In response to a news release, with accompanying videos, from the LDS Church on Utah’s alcohol control policies, City Weekly published an article claiming to “fact check” the church statement. Reading through the article, the odd thing about it is that it didn’t really contain much fact checking. Rather, it reads more like a list of complaints about how the news release didn’t say what City Weekly wanted it to say. Let’s take City Weekly’s “fact checks” in turn.
“Fact check” No. 1: “Utah laws are ‘perhaps’ the reason why there are so few alcohol problems”
In one video, the church suggested that “perhaps the most important” factor in Utah’s low alcohol-related traffic deaths per capita are the state’s alcohol control laws. Note the word “perhaps,” suggesting one possibility or communicating that this is a statement of opinion.
Most reasonable people would read or hear that and realize that it was a suggestion or statement of opinion, not a definitive or factual statement. City Weekly, on the other hand, evidently felt compelled to “fact check” this statement, which amounted to providing a dissenting opinion from another organization…which of course is not fact-checking at all since opinion is not fact, no facts are being disputed, and no facts are being offered to correct any misstatement of fact. Maybe City Weekly wanted to remind people that there are various opinions on the question of why Utah’s alcohol-related traffic deaths per capita is so exceptional. But to call that “fact-checking” would be, ironically, factually inaccurate.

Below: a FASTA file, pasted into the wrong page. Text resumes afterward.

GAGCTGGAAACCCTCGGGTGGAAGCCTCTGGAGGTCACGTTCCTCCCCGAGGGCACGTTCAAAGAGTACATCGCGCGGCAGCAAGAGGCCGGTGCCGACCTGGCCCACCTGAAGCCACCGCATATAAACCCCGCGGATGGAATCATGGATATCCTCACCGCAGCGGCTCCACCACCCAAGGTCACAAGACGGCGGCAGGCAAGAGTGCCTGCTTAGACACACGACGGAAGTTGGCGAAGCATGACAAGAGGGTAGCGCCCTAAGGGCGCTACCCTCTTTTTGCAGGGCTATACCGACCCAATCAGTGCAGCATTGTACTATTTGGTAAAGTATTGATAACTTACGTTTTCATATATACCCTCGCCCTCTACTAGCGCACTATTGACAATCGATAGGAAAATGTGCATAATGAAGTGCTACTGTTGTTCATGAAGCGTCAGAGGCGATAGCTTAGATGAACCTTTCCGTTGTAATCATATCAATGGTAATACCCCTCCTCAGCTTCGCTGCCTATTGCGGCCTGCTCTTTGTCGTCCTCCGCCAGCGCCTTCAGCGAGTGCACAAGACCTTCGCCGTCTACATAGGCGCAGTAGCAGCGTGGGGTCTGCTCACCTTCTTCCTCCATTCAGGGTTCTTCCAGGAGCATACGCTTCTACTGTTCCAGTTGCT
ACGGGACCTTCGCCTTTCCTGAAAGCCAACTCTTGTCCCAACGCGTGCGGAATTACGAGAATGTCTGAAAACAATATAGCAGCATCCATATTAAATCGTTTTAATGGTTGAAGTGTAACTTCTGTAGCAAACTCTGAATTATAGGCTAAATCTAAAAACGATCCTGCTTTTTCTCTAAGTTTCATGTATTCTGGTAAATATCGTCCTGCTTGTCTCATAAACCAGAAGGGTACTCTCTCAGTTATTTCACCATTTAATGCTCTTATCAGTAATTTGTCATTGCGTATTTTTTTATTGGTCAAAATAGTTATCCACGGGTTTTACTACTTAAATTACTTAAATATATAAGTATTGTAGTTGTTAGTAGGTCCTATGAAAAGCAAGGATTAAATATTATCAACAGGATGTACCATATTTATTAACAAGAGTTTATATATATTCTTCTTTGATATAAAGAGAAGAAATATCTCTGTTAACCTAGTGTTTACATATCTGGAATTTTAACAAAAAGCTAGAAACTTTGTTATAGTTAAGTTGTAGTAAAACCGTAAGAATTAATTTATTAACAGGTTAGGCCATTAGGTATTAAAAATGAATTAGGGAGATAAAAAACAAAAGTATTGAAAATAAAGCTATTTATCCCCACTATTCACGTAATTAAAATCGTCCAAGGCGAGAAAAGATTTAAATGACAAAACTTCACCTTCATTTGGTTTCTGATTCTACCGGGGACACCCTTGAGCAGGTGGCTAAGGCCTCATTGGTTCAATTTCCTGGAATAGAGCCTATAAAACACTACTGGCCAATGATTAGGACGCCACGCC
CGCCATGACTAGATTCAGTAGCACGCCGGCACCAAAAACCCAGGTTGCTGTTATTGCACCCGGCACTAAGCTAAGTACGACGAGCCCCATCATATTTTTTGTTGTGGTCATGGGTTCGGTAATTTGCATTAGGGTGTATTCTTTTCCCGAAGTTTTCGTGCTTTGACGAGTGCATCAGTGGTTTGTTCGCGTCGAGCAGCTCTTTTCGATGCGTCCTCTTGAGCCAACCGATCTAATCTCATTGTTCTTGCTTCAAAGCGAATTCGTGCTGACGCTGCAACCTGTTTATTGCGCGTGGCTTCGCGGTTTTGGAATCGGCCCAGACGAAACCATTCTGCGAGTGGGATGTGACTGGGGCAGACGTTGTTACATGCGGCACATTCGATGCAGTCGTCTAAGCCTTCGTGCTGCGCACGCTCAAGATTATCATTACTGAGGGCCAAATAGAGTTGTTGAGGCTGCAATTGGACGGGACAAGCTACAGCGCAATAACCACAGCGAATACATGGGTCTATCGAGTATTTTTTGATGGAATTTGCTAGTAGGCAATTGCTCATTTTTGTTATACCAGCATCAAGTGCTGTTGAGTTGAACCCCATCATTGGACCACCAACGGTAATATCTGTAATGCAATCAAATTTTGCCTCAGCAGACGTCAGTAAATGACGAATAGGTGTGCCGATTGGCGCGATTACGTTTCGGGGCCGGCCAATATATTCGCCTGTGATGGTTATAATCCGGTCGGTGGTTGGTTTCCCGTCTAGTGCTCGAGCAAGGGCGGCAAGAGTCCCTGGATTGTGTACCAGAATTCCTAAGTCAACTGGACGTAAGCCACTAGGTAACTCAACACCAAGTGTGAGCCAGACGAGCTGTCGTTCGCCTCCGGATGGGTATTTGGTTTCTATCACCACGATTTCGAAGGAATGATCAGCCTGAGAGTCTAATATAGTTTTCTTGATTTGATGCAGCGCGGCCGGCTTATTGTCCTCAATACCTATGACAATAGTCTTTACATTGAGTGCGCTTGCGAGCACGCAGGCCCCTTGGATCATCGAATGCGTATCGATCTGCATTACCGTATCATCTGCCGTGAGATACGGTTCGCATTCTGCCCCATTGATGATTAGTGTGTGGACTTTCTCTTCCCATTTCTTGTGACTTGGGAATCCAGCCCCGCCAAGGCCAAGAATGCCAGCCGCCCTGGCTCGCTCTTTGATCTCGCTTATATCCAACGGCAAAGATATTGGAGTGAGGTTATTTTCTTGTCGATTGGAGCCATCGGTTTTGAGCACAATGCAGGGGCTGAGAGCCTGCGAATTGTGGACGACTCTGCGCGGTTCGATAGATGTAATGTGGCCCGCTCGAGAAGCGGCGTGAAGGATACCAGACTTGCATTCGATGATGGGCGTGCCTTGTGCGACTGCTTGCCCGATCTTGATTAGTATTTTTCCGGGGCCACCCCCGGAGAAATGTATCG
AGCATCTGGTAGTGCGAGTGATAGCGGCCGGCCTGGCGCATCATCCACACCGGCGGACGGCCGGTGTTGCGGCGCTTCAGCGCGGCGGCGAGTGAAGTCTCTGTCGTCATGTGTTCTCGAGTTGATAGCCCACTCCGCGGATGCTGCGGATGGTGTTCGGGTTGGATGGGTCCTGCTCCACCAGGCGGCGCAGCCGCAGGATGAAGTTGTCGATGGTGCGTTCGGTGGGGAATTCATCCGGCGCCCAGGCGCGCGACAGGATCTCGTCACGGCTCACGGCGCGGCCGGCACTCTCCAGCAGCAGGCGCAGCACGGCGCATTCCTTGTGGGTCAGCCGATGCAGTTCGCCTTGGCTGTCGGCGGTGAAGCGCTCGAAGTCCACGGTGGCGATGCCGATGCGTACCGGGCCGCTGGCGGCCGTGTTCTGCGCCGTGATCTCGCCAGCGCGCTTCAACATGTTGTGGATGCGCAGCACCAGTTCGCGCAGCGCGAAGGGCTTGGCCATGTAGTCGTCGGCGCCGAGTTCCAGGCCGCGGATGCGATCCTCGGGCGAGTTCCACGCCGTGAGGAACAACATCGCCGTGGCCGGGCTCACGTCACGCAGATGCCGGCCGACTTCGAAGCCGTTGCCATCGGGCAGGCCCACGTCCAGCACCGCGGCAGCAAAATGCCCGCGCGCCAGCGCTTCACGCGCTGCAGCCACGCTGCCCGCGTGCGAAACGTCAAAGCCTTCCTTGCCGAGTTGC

“Fact check” No. 2: “Only jerks weird-shame Utah for its liquor laws”
The second complaint … sorry, “fact check” … that City Weekly wrote about was that the figure in a church video representing opposition to Utah’s alcohol laws did not have a face. The “fact check” is that “the voices calling for changes to Utah laws aren’t just faceless whiners b_____ about Utah’s liquor laws.” The article then went on to put faces, names, and/or affiliations to some of those “faceless whiners.”
Presumably, City Weekly would have the church video point out a specific person or group in its video, like City Weekly does in its “fact check.” However, this would also be a factually inaccurate representation of the “Zion Wall” opponents since it doesn’t fully represent all the voices opposing the policy. So this “fact check” is less about getting the facts straight than it is about complaining about how the video was done. Once again, not really fact-checking at all.